WARRIORS tells two stories of major significance in Chinese history: the ancient and confronting story of why and for whom the Terracotta Warriors of X’ian were created plus the unbelievable one of their chance discovery 2,000 years later by farmers digging a well during a drought.
The book is aimed at primary school children. It is a blend of a fictional tale recounting the visit to X’ian by a young Australian/Chinese boy and the historical facts surrounding the Terracotta Warriors. The dual text is mainly illustrated by photos taken by Krista on her trip to China in 2007 when she researched the story.
AN ARTICLE PUBLISHED IN OZ KIDS’ IN PRINT MAGAZINE in August 2012
Krista shares her inspiration for WARRIORS
“How China’s Terracotta Warriors captured the imagination of author Krista Bell”
Way back in the last century, in 1974, I heard about a farmer in China who had unearthed parts of a statue while he was digging for water in his drought-stricken paddock. Local authorities soon confirmed that this was a Terracotta Warrior, made for the first emperor of China, Qin Shi Huang, some two thousand years before.
Wow! How amazing! I was so captivated by this story that I had to know more about this incredible part of Chinese history. Of course I really wanted to travel to China to meet the Warriors in person, but back then it was very difficult for foreign tourists to get into China. So I had to wait. And wait I did, from 1974 until 2007 when my three sons were grown up and I finally had the opportunity to travel to China with my husband.
It was difficult to keep my excitement under wraps as we toured around other fascinating places in China – like experiencing bustling Beijing, China’s capital, with its ancient Forbidden City, then visiting the truly enormous Great Wall, followed by a three-night cruise on the rather yellow Yangtze River. Finally, after more than a week in China, I arrived in Xi’an, home of the Terracotta Warriors.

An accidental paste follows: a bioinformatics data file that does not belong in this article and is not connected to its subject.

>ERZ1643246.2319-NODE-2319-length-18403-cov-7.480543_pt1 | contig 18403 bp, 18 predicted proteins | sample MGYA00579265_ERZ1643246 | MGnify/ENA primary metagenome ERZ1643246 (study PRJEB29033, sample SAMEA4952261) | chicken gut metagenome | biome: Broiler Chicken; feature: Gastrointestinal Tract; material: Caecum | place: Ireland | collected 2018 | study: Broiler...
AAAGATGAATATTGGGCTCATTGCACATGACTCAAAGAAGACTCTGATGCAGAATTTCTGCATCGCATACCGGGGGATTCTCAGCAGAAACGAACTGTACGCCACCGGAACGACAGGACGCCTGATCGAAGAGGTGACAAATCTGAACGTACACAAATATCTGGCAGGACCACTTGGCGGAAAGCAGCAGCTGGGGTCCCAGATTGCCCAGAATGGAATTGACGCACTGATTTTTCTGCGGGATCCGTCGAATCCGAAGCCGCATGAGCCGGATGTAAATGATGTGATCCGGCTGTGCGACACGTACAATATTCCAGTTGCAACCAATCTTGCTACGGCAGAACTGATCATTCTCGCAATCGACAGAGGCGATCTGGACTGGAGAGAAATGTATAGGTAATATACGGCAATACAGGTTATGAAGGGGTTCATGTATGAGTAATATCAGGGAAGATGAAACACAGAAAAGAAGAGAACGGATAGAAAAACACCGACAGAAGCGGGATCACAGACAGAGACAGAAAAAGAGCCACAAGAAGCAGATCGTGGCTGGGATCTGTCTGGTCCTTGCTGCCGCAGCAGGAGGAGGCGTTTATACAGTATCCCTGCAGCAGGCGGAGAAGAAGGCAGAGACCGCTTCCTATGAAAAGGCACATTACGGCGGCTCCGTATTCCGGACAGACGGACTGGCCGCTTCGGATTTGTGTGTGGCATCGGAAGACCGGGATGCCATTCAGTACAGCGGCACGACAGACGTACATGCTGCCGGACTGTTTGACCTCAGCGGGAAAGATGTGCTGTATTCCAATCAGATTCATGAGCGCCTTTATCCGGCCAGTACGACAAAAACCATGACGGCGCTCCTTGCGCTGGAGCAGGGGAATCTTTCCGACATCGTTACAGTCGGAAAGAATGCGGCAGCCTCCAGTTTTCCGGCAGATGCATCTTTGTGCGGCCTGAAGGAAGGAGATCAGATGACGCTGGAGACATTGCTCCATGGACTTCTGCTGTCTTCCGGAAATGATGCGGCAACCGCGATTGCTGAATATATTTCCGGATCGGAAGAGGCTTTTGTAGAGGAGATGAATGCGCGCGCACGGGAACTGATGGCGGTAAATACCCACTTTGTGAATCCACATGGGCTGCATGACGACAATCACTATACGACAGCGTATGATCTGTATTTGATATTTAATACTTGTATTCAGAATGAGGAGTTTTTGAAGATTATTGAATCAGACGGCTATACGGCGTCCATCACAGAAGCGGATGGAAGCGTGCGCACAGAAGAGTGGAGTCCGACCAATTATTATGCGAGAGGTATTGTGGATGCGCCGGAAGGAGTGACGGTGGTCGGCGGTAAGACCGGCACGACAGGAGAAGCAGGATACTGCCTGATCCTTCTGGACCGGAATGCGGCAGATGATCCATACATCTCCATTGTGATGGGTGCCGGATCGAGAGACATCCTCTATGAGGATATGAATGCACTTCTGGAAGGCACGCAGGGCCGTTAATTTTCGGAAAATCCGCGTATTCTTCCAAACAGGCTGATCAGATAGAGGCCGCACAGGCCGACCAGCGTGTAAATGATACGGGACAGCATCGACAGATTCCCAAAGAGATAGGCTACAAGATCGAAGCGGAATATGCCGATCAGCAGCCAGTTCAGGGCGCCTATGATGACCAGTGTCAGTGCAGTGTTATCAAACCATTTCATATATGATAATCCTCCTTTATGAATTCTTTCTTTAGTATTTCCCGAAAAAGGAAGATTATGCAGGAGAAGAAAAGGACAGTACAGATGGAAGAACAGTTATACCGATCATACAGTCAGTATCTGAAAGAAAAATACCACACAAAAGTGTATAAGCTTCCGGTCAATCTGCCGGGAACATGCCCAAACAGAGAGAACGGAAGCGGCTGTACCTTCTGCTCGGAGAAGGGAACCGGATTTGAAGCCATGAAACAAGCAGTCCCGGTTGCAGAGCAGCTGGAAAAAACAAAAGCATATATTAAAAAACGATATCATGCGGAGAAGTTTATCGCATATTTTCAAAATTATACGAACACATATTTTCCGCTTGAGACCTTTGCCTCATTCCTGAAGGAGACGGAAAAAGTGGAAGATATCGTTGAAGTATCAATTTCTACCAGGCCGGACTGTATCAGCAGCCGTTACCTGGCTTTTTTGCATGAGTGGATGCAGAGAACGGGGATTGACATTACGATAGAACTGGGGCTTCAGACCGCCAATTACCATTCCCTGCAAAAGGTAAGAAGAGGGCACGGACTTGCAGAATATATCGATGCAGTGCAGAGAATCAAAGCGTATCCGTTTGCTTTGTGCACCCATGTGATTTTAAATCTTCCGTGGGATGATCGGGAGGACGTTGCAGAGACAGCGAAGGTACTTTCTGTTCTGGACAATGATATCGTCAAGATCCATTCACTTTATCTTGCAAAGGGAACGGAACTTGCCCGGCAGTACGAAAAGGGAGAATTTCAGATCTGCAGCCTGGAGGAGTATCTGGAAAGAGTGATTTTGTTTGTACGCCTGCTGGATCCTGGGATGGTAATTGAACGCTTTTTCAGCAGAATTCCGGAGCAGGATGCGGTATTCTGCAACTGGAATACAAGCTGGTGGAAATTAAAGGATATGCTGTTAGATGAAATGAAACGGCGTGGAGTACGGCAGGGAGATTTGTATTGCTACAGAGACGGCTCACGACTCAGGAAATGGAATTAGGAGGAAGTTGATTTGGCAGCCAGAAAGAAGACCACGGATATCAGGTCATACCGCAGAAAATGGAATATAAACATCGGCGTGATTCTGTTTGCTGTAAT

Before we actually visited the Pits to see the Warriors that have already been carefully unearthed, we were treated to a delicious lunch of dumplings and hand-made noodles. All I could think about was seeing the Warriors at long last. Then I was momentarily distracted by a distinctive-looking yellow china tea pot with a blue dragon flying across it. There were tea cups to match. I love drinking Chinese tea so I bought the set and carried it home in an enormous box, a happy memory of my trip to Xi’an – and happily that tea set features in the illustrations for the book I have written, inspired by that trip to the Terracotta Warriors.
Naturally my excitement when I saw the Warriors up close was rather overwhelming. For once I was lost for words! All those years of anticipation – and then the magic of actually being with the Terracotta Warriors and horses was so inspirational that I just had to write down their story. It really is a miracle that they have survived into the 21st Century in such good condition, regardless of being buried under the earth for more than 2,000 years.
Why the Terracotta Warriors were made, and how they were discovered last century, combine to make a truly amazing story that I felt compelled to share with you. Enjoy!
WARRIORS by Krista Bell published by Windy Hollow Books in 2012
ABC Radio 'Mornings' with Ann JonesREVIEW of WARRIORS on "Mornings" on ABC Radio with Ann Jones in December 2012 in a segment entitled 'Summer Read for Children'.
WARRIORS by Krista Bell is a marvellous hybrid text - in this case a cross between fiction and non-fiction. A young Australian boy called Vincent is visiting China with his father who is wanting to show him all about his Chinese heritage. So we have the narrative of Vincent and his rather, then in a different font 'did you know?' facts about Xi'an in Central China and these are layered over photos that Krista Bell has taken on her own travels in China to help illustrate the story - sort of like a holiday scrapbook.
KIDS' BOOKS on-line magazineREVIEW of WARRIORS by Kids Book Review on-line magazine in Nov 2012
On a family holiday in China, Vincent wonders why his father has brought to Xi’an. To explain, his father shares two stories from Chinese history with his son, an intriguing story of an ancient boy-king and a just as intriguing tale of modern discovery.
In a picture book largely illustrated by photographs by the author and others, Krista Bell shares the fascinating story of the Terracotta Warriors from their formation to their discovery some 2000 years later.
The Terracotta Warriors are one of the iconic images of Chinese history familiar to people around the world. Krista Bell brings the history of these silent guardians to life with her tale of their original purpose to guard Emperor Qin into the afterlife and the story of a farmer in 1974 who stumbled upon this secret burial site when he was digging a well on his property.
A combination of story and information, this picture book is sure to delight any child with an interest in history. Even without a particular interest in history, it is a fascinating book that is likely to appeal to readers across a range of ages. It has been enjoyed by all three of my children, with ages ranging from 8 – 13, and I think it would make a fantastic resource for primary school classrooms.